Disney May Finally Make Netflix Sweat

 Disney May Finally Make Netflix Sweat

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Walt Disney’s target for Disney+ is a range of 230 million to 260 million paid subscribers by the end of its fiscal year 2024.

Walt Disney’s target for Disney+ is a range of 230 million to 260 million paid subscribers by the end of its fiscal year 2024.

Photo: Jenny Kane/Associated Press

Walt Disney Co.
only seems like a cautious company.

Fairly new to the streaming world, the entertainment giant has caught on quick. Disney+, its first streaming service under its flagship brand that only launched last November, now has 86.8 million paying subscribers. That’s about where the company first thought it would land after five years, and the success of the effort has convinced Disney to rethink its priorities—and pour some gas on the fire. The company announced late Thursday that its new target for Disney+ is a range of 230 million to 260 million paid subscribers by the end of its fiscal year 2024.

Even streaming pioneer
hasn’t reached close to that level yet. And if you factor in Disney’s other streaming properties like Hulu and ESPN+, the company sees the full base of paid subscribers for its direct-to-consumer offerings hitting a range of 300 million to 350 million by September of 2024. Wall Street analysts currently expect Netflix’s global subscriber base to just be crossing the 300 million mark by that time, according to consensus projections tabulated by FactSet.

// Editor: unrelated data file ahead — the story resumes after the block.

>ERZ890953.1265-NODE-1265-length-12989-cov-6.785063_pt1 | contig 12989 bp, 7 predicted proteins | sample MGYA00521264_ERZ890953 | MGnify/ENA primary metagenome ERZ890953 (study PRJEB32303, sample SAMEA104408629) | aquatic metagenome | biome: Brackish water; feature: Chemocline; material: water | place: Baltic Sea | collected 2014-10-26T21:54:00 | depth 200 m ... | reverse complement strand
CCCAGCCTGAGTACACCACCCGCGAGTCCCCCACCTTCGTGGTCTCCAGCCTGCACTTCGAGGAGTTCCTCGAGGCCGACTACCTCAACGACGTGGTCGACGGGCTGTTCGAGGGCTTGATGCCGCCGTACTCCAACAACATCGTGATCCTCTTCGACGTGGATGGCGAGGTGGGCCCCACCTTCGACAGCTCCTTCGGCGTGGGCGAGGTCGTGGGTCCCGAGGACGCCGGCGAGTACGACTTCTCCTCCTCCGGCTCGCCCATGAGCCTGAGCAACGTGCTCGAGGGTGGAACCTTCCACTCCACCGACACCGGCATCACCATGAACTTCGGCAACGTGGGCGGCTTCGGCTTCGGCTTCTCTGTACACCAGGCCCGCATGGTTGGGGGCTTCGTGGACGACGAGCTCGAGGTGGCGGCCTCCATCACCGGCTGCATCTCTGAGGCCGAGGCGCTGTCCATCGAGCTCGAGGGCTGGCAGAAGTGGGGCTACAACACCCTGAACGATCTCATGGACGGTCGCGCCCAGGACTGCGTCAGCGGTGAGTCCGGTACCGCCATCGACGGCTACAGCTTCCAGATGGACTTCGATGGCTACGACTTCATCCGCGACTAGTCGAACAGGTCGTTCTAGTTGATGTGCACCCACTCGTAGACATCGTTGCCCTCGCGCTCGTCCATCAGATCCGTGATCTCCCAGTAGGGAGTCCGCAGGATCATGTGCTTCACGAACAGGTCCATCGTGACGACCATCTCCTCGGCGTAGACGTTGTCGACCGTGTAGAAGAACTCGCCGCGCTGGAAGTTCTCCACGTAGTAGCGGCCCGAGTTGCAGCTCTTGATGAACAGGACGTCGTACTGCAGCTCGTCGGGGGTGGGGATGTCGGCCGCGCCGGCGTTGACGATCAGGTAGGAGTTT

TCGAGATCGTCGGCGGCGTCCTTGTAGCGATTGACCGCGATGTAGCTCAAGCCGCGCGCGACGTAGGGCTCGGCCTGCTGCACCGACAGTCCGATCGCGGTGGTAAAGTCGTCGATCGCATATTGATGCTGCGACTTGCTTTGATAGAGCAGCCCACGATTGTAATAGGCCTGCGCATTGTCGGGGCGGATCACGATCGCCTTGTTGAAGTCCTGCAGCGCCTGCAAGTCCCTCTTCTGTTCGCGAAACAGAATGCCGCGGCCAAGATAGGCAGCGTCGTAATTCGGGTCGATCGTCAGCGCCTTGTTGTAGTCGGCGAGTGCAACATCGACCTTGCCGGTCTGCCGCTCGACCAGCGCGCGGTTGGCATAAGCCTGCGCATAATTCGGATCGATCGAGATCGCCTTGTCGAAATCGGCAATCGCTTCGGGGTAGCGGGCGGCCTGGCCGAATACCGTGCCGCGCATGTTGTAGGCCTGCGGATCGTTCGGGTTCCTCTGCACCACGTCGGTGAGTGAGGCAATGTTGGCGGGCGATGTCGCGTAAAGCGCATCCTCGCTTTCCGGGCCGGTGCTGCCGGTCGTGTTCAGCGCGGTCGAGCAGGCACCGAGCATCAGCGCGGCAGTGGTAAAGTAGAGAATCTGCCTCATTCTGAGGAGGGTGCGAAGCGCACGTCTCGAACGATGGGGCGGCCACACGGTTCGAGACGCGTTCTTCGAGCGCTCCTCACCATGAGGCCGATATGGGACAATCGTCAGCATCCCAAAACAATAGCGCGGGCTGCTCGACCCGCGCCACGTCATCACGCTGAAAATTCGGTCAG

It is an ambitious goal, and hardly a sure thing, especially since both Disney and Netflix can chalk up a good deal of their recent success to the pandemic that has shuttered movie theaters, theme parks, restaurants and other entertainment options. Netflix has explicitly warned investors that much of its recent growth was likely pulled forward from future periods. And while Netflix is a streaming-only company, Disney made clear at a four-hour investor event Thursday that it is not throwing in the towel on theatrical movies. The company maintains plans to release big-budget movies next year and beyond from its properties including Star Wars, Marvel, Pixar and Disney.

But Disney now has a lot of ways to play both sides of the fence. The company previewed several shows and movies from its blockbuster franchises coming to Disney+. This includes a full Star Wars movie called “Andor” from Bourne movies screenwriter Tony Gilroy, coming in 2022. It also has several series coming from its Marvel universe, while its ownership of the old Twentieth Century Fox business and channels such as FX give the company plenty of material to appeal across audience types. The success of Disney+ gives the company options to stay flexible, contrasting with a recent move by
WarnerMedia division to move the full slate of its Warner Bros. theatrical movies targeted for next year to its HBO Max service, which has seen much lower adoption.

Disney’s streaming push still won’t be cheap. The company is sticking with its prior goal of having its direct-to-consumer business turn profitable by the end of fiscal 2024, despite now projecting a much larger base of projected subscribers by that time. Disney expects to reach a level of releasing 100 shows and movies for streaming each year, many of which will be Marvel and Star Wars shows that won’t be cheap. But investors have been effectively cutting Disney a blank check for streaming lately anyway, sending the stock up 24% just since the company announced a management reorganization in mid-October to focus more on streaming. It’s hard to blame Disney for cashing it.

Write to Dan Gallagher at dan.gallagher@wsj.com

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